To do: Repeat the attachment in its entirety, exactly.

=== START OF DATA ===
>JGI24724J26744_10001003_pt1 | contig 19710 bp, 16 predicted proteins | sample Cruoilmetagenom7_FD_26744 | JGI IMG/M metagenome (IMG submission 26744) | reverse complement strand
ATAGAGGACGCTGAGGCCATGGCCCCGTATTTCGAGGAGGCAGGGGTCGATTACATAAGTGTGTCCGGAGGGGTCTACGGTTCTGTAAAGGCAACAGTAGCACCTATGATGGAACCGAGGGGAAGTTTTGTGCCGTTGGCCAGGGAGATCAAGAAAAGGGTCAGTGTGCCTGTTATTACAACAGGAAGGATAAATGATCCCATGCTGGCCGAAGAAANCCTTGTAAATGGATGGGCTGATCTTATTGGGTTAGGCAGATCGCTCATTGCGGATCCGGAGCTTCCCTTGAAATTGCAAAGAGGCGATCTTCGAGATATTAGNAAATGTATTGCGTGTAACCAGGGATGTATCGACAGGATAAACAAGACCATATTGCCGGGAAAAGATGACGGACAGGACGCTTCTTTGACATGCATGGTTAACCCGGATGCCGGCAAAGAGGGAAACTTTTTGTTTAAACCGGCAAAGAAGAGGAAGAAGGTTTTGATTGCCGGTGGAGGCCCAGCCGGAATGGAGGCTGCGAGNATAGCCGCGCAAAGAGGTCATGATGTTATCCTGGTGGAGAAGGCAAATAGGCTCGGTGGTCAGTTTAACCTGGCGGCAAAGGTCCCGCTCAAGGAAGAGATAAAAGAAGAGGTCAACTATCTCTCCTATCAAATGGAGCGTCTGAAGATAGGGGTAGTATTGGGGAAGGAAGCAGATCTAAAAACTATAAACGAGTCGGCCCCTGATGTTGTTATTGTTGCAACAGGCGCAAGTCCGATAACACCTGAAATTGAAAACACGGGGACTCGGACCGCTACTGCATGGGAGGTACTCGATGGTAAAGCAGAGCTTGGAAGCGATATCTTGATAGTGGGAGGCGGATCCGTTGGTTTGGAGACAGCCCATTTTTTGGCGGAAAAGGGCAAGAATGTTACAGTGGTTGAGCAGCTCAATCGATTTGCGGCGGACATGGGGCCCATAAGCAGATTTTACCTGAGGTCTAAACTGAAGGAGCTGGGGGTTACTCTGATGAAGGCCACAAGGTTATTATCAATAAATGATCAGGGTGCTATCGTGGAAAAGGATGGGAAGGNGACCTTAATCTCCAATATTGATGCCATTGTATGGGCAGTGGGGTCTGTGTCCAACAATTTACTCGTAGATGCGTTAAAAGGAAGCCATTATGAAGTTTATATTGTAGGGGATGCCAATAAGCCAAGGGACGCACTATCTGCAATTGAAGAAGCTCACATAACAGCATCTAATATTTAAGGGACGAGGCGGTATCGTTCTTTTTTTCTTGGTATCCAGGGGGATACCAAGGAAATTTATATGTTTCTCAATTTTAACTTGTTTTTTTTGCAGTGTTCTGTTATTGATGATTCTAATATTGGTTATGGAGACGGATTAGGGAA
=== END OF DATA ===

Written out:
>JGI24724J26744_10001003_pt1 | contig 19710 bp, 16 predicted proteins | sample Cruoilmetagenom7_FD_26744 | JGI IMG/M metagenome (IMG submission 26744) | reverse complement strand
ATAGAGGACGCTGAGGCCATGGCCCCGTATTTCGAGGAGGCAGGGGTCGATTACATAAGTGTGTCCGGAGGGGTCTACGGTTCTGTAAAGGCAACAGTAGCACCTATGATGGAACCGAGGGGAAGTTTTGTGCCGTTGGCCAGGGAGATCAAGAAAAGGGTCAGTGTGCCTGTTATTACAACAGGAAGGATAAATGATCCCATGCTGGCCGAAGAAANCCTTGTAAATGGATGGGCTGATCTTATTGGGTTAGGCAGATCGCTCATTGCGGATCCGGAGCTTCCCTTGAAATTGCAAAGAGGCGATCTTCGAGATATTAGNAAATGTATTGCGTGTAACCAGGGATGTATCGACAGGATAAACAAGACCATATTGCCGGGAAAAGATGACGGACAGGACGCTTCTTTGACATGCATGGTTAACCCGGATGCCGGCAAAGAGGGAAACTTTTTGTTTAAACCGGCAAAGAAGAGGAAGAAGGTTTTGATTGCCGGTGGAGGCCCAGCCGGAATGGAGGCTGCGAGNATAGCCGCGCAAAGAGGTCATGATGTTATCCTGGTGGAGAAGGCAAATAGGCTCGGTGGTCAGTTTAACCTGGCGGCAAAGGTCCCGCTCAAGGAAGAGATAAAAGAAGAGGTCAACTATCTCTCCTATCAAATGGAGCGTCTGAAGATAGGGGTAGTATTGGGGAAGGAAGCAGATCTAAAAACTATAAACGAGTCGGCCCCTGATGTTGTTATTGTTGCAACAGGCGCAAGTCCGATAACACCTGAAATTGAAAACACGGGGACTCGGACCGCTACTGCATGGGAGGTACTCGATGGTAAAGCAGAGCTTGGAAGCGATATCTTGATAGTGGGAGGCGGATCCGTTGGTTTGGAGACAGCCCATTTTTTGGCGGAAAAGGGCAAGAATGTTACAGTGGTTGAGCAGCTCAATCGATTTGCGGCGGACATGGGGCCCATAAGCAGATTTTACCTGAGGTCTAAACTGAAGGAGCTGGGGGTTACTCTGATGAAGGCCACAAGGTTATTATCAATAAATGATCAGGGTGCTATCGTGGAAAAGGATGGGAAGGNGACCTTAATCTCCAATATTGATGCCATTGTATGGGCAGTGGGGTCTGTGTCCAACAATTTACTCGTAGATGCGTTAAAAGGAAGCCATTATGAAGTTTATATTGTAGGGGATGCCAATAAGCCAAGGGACGCACTATCTGCAATTGAAGAAGCTCACATAACAGCATCTAATATTTAAGGGACGAGGCGGTATCGTTCTTTTTTTCTTGGTATCCAGGGGGATACCAAGGAAATTTATATGTTTCTCAATTTTAACTTGTTTTTTTTGCAGTGTTCTGTTATTGATGATTCTAATATTGGTTATGGAGACGGATTAGGGAA